American Studies - Student Spotlight

Name:  Ben Gott '13
Graduate Degree in: American Studies
Career: Sixth-grade English teacher and Middle School Grade Dean at Greens Farms Academy, an independent K-12 school in Westport, Conn. 

Why did you choose to attend a graduate program at Fairfield University?
I chose Fairfield University because its program met my needs. I needed a program that would fit my schedule, offering courses in the evenings and during the summer months.  I needed a program that was close by; our school day ends at 4:00, and I did not relish a long commute in rush-hour traffic.  I needed a program that would challenge me intellectually while at the same time providing small class sizes, close-knit relationships with professors, and interactions with a diverse array of students from many different backgrounds.  Most importantly, however, I needed a graduate program that would allow me to implement what I was learning as a graduate student into my own curriculum at GFA.  I was not interested in spending my time learning pedagogy and discussing abstract concepts; I had done enough of that as an undergraduate.  Rather, I wanted the chance to explore concepts that would enhance both my own educational experience and that of my students. I would recommend Fairfield University’s American Studies degree to any teacher who is looking for a flexible, supportive program that will take your teaching to a different level. 

What were the best academic aspects of the program?
As a candidate for a Masters of Arts degree in American Studies, I have taken an incredible array of classes including "American Historiography;" "Women in Work, Women in Sport;" "The Frontier in American Culture;" "Crises and Turning Points in Foreign Relations;" "Politics in Film;" and "Arts and Entertainment in America: 1950 to the Present."  I have written papers about the celebration of Columbus Day, the impact of the synthesizer on rock and roll, biases in American history textbooks, and gendered assumptions about cheerleading. I presented a paper I wrote on the cultural impact of the Beach Boys at Fairfield’s first annual American Studies conference in the spring of 2013, and a paper that I wrote for Dr. Peter Bayers on the all-black “singing Westerns” of Herb Jeffries was chosen for inclusion at the Western Literature Association’s 2013 conference, held in Berkeley, California. My experience at Fairfield University has enriched my life as a teacher and as an American citizen, allowing me to look more deeply at the ways in which our nation has come to be defined by its arts, culture, politics, and people.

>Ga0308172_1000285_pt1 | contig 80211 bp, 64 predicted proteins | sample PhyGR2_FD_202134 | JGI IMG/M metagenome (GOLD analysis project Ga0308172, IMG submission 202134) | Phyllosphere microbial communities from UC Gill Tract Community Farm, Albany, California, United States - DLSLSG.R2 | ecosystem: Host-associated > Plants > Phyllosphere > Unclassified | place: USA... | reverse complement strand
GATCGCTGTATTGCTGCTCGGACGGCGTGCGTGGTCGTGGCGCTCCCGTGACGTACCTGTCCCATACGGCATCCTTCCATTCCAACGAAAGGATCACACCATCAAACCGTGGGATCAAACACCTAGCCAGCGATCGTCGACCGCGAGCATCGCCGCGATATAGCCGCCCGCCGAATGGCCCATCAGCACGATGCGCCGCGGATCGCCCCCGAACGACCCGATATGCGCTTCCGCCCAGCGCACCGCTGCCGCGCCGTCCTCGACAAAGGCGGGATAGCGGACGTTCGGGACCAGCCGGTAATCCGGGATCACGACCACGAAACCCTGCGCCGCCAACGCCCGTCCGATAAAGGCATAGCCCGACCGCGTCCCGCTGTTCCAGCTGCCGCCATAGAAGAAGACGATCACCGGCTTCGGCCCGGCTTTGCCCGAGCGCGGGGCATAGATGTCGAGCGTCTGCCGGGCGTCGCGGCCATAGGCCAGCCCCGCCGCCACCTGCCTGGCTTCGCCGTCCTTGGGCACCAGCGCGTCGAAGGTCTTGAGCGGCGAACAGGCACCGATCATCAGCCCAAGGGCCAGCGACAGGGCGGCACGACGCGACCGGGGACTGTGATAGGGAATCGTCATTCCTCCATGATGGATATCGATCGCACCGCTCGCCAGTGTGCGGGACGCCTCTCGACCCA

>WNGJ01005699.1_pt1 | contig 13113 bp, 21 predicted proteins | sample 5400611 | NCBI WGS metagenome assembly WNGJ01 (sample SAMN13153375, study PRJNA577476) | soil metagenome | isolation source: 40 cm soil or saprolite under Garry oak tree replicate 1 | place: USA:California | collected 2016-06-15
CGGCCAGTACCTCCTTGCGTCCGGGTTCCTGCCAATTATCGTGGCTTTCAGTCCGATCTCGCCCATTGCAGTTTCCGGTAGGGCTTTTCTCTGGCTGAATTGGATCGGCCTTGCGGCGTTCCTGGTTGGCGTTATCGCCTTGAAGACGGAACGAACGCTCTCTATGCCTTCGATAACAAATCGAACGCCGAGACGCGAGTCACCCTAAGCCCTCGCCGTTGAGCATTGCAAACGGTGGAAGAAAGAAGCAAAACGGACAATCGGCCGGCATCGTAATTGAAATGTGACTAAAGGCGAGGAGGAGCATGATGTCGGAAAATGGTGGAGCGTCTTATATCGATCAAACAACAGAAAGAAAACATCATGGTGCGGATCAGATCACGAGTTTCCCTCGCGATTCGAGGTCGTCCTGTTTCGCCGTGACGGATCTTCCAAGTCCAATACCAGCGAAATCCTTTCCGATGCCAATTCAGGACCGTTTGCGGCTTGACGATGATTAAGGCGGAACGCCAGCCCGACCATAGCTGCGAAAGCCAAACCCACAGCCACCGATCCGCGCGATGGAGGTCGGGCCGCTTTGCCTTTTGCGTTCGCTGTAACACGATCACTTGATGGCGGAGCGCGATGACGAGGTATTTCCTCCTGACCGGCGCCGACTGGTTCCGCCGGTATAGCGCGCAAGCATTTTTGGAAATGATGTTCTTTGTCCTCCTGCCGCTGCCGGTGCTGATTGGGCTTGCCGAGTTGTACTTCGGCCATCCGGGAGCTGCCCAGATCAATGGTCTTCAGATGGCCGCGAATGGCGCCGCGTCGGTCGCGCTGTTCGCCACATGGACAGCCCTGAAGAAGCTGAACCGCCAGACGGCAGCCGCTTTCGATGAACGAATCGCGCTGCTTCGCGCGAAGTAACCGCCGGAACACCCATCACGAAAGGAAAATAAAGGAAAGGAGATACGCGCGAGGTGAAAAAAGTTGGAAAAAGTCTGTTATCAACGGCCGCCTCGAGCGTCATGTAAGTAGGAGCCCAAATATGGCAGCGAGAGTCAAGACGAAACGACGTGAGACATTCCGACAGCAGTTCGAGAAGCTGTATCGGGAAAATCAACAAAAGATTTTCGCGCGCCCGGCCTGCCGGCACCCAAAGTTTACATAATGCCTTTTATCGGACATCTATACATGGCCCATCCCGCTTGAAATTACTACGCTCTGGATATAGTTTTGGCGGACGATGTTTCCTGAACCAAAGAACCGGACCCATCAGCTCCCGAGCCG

What attributes regarding the faculty did you find particularly helpful/encouraging?
I have had an incredible experience with the Fairfield faculty. All of my professors have been supportive and encouraging, but Dr. Peter Bayers, Dr. Marti LoMonaco (my thesis advisor), and Dr. David McFadden have been especially influential. They have pushed me to think more critically, to write more clearly, and to approach a variety of topics from a broad, multi-dimensional perspective.

What were some of the challenges in going back to school as an adult student?  
The university made an incredible effort to accommodate those of us with full-time jobs, families, and other outside commitments. Every professor I have had, from my first class to my last, has been understanding when I have had to miss a class for an Open House here at GFA or for parent/teacher conferences. As a teacher, I was also pleasantly surprised at the willingness of the faculty in American Studies to allow teachers the flexibility to complete final projects that could be transferred directly into their classrooms. At the end of a class on American historiography, for example, Dr. McFadden allowed me to write a 15-page “unit plan” about a book I was due to teach on the Civil Rights movement that spring. I found this exercise invaluable, and the ability to approach this assignment in such a way benefited both me and my students.

Describe the ways that the university’s Jesuit mission and identity had a positive influence in your academic and personal experience while at Fairfield?
I was honored this fall to be induced into Alpha Sigma Nu, the Jesuit Honor Society who describes its mission as encouraging “a lifetime pursuit of intellectual development…[and] deepening Ignatian spirituality, service to others, and a commitment to the core principles of Jesuit education.” The Jesuit mission of the university has a far-reaching impact on the way in which its students and faculty interact with both local and global communities; this commitment to the well-being of others is clearly reflected in the ways in which the university encourages students to think of the needs of others.